Lets you purchase select Xbox One games on PC. Streams games from your Xbox One via Wi-Fi or wired connection. Supports voice chat and messaging. Integrated Game DVR lets you capture video footage. No charge for multiplayer gaming.
Extremely busy interface. TV features require connecting your PC to an Xbox One. App cannot be uninstalled.
- Bottom Line
Microsoft's Xbox app brings Xbox Live elements to Windows 10 PCs, but it won't dethrone Steam as the PC gaming ecosystem of choice.
If you've upgraded your PC's operating system to Windows 10 or bought a computer that came with Microsoft's newest OS, you may have noticed a new, bright-green icon in the Start Menu: Xbox. The free Xbox app lets you perform many Xbox-related functions on your Windows 10 PC, including purchasing select Xbox One titles, voice chatting with friends, and recording gameplay footage. Unfortunately, Xbox lacks the game library to lure PC gamers away from Steam en masse, but it can coexist comfortably with Valve's gaming marketplace because of the cool exclusive titles and Xbox Live elements it brings to the desktop.
To understand why Xbox is on PC, take a second to ponder Microsoft's current position in the gaming world. Microsoft is warring with Sony on the console hardware side and with Valve on the software side, so extending the reach of its gaming division lets Redmond sell games to a demographic that may not own, or plan to purchase an Xbox One S or Xbox One X. The move is a wise one, as it lets PC gamers enjoy high-profile games that probably would have been exclusive to Xbox consoles in the past.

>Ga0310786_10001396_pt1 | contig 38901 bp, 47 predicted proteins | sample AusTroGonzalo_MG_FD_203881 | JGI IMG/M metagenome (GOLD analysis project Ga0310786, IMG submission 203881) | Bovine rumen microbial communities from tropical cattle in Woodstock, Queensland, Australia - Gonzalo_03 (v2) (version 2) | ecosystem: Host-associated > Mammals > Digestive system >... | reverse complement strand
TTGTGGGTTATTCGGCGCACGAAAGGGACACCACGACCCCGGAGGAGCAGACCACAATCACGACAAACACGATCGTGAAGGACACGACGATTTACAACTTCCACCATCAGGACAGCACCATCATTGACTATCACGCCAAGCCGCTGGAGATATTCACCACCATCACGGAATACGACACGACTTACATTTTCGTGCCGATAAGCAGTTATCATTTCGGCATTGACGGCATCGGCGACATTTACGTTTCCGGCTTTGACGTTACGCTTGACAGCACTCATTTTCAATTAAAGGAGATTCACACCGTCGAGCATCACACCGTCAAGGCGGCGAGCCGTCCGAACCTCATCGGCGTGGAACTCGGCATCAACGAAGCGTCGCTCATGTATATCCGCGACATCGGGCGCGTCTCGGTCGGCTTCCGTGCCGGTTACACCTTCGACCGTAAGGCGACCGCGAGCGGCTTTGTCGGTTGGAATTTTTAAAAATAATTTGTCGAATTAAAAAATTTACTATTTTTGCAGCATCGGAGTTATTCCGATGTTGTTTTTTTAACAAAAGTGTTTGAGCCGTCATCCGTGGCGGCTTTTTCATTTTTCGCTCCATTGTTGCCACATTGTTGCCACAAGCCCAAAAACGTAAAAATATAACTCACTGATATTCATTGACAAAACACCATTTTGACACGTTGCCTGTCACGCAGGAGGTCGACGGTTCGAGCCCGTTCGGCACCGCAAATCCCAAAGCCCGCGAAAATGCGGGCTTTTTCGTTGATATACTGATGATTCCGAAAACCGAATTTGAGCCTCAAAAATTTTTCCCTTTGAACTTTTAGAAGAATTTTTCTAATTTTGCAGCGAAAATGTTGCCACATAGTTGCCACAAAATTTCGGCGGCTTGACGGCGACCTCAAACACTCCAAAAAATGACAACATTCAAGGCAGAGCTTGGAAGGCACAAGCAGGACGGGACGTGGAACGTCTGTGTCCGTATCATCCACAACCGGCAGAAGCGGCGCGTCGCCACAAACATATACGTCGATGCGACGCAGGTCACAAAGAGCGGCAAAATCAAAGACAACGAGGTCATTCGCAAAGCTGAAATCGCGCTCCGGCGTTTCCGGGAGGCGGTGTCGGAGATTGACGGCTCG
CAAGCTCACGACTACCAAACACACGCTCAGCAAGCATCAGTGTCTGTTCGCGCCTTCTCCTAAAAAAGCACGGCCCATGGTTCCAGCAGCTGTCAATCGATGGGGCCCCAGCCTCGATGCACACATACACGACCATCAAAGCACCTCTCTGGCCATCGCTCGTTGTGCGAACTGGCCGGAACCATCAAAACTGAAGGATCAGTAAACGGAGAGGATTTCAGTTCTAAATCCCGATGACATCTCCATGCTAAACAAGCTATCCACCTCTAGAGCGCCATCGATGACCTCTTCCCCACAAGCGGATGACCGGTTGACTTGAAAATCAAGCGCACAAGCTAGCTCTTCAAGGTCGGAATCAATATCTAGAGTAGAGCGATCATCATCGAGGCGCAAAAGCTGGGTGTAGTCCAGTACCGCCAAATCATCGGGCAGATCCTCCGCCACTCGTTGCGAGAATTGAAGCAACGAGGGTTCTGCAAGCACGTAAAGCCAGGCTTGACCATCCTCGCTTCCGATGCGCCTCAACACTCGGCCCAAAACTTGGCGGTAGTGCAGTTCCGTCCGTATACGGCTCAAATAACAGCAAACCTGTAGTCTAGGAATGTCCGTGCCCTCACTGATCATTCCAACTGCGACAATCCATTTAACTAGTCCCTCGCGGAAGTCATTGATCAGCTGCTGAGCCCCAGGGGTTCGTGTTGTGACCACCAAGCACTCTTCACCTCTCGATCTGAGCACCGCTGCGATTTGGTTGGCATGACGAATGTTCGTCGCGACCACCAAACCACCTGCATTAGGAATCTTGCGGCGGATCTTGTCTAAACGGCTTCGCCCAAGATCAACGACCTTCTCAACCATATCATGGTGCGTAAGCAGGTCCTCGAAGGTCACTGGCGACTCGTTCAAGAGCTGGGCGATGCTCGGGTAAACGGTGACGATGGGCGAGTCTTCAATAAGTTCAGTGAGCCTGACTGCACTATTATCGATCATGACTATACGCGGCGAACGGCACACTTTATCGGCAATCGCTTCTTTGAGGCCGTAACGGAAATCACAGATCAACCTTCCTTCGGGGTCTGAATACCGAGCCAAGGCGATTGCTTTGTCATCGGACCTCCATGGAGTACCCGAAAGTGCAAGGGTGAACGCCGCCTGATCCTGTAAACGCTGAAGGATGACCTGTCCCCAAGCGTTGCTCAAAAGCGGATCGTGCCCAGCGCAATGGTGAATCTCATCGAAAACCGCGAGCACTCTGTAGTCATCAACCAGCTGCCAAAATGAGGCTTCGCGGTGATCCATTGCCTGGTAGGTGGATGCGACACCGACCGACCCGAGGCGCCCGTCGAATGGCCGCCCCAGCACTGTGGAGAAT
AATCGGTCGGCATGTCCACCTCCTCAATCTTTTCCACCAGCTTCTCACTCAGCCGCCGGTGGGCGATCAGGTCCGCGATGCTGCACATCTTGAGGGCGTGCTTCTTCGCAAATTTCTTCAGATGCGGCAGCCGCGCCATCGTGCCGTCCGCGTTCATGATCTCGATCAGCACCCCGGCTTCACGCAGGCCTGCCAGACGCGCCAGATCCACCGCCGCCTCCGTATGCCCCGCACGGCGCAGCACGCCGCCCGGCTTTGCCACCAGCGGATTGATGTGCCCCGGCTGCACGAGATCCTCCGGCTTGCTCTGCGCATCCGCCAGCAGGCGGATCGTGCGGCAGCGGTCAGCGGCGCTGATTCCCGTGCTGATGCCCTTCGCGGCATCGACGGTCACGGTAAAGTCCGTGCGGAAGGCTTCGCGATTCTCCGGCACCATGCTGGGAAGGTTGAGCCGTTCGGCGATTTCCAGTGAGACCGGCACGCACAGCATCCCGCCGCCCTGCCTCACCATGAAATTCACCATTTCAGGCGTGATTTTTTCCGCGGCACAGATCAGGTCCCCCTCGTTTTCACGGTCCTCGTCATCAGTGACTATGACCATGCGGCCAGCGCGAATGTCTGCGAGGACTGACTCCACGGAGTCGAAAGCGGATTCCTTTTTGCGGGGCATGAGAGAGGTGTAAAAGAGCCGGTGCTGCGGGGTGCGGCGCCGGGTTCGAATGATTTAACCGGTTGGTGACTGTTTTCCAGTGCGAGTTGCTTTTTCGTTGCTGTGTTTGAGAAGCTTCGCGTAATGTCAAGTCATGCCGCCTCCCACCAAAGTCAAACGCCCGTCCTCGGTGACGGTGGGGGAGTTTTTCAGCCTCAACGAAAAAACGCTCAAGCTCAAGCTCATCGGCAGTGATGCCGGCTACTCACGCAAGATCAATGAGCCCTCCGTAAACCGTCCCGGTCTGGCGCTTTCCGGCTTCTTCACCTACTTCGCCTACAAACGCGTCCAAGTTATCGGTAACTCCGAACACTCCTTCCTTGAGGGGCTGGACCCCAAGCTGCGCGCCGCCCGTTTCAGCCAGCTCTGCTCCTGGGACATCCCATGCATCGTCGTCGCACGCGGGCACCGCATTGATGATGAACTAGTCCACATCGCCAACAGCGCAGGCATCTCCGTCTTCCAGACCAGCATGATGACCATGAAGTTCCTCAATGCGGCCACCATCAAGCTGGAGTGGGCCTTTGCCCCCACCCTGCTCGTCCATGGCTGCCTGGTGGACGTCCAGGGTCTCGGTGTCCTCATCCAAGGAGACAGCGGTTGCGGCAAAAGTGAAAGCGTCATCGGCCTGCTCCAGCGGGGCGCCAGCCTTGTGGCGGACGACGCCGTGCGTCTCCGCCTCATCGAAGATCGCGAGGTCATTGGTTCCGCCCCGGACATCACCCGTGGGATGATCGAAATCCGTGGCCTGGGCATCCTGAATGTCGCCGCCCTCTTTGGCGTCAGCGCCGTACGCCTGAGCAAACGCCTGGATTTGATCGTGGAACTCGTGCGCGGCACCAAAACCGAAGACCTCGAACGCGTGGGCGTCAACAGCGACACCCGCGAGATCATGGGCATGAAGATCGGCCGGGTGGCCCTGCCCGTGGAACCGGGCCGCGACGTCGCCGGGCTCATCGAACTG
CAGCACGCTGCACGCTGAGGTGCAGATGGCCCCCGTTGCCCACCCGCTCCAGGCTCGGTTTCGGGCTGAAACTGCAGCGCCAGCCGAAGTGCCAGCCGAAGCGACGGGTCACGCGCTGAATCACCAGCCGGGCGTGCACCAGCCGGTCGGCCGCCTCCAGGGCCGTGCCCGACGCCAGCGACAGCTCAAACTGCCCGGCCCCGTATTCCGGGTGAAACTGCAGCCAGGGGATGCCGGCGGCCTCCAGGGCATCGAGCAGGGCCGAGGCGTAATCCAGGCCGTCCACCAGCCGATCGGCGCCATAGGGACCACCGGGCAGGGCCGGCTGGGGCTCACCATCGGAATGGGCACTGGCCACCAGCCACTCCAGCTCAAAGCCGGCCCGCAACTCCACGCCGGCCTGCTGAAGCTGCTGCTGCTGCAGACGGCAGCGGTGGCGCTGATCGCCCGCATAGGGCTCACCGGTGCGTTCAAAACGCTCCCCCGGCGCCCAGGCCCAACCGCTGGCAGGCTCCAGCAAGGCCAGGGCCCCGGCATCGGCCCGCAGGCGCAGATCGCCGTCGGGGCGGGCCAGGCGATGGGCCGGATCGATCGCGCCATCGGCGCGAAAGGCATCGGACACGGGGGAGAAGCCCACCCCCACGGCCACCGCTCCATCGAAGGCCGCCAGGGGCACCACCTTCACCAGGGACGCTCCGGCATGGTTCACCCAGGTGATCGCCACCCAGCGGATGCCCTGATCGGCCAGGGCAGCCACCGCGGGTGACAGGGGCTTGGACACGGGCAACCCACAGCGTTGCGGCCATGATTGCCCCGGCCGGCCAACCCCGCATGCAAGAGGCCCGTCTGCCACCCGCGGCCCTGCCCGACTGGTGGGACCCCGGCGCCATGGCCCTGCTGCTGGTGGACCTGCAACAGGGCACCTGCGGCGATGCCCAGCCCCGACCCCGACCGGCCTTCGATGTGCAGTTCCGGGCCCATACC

Liven Up Your PC
Getting started is a breeze, as the app is baked into Windows 10. In fact, the app is only available for Microsoft's newest operating system, so if your rig runs something older, you'll need to upgrade to get a taste of it.
The good news is that every person who has a Windows 10 PC has the Xbox app; the bad news is that it cannot be uninstalled, so you must deal with its existence by using it, ignoring it, or unpinning it from the Start Menu. Thankfully, the app is unobtrusive, so it doesn't get in the way if you want to launch, say, Steam.
I signed in to the Xbox app with the same credentials I've used since my days gaming on the Xbox 360, and my Xbox Avatar, Gamerscore, and friends list appeared as I remembered them. You can also create a new account from scratch, if you choose.
The Xbox app experience on Windows 10 is much like the analogous service on Xbox One, so I chatted and exchanged messages with friends, tweaked my Xbox Avatar with a variety of cool gear (after I downloaded the separate Xbox Avatar app from the Windows store—more on that marketplace later), recorded gameplay footage, and purchased games as part of my testing.
Game Bar (invoked with the simultaneous pressing of the Windows and G keys) has been redesigned in the Windows 10 April 2018 update with an attractive Fluent design, a clock, and additional controls. It also lets you stream gameplay sessions via Mixer.com, initiate Game DVR recording (more on that in a bit), and launch Game Mode.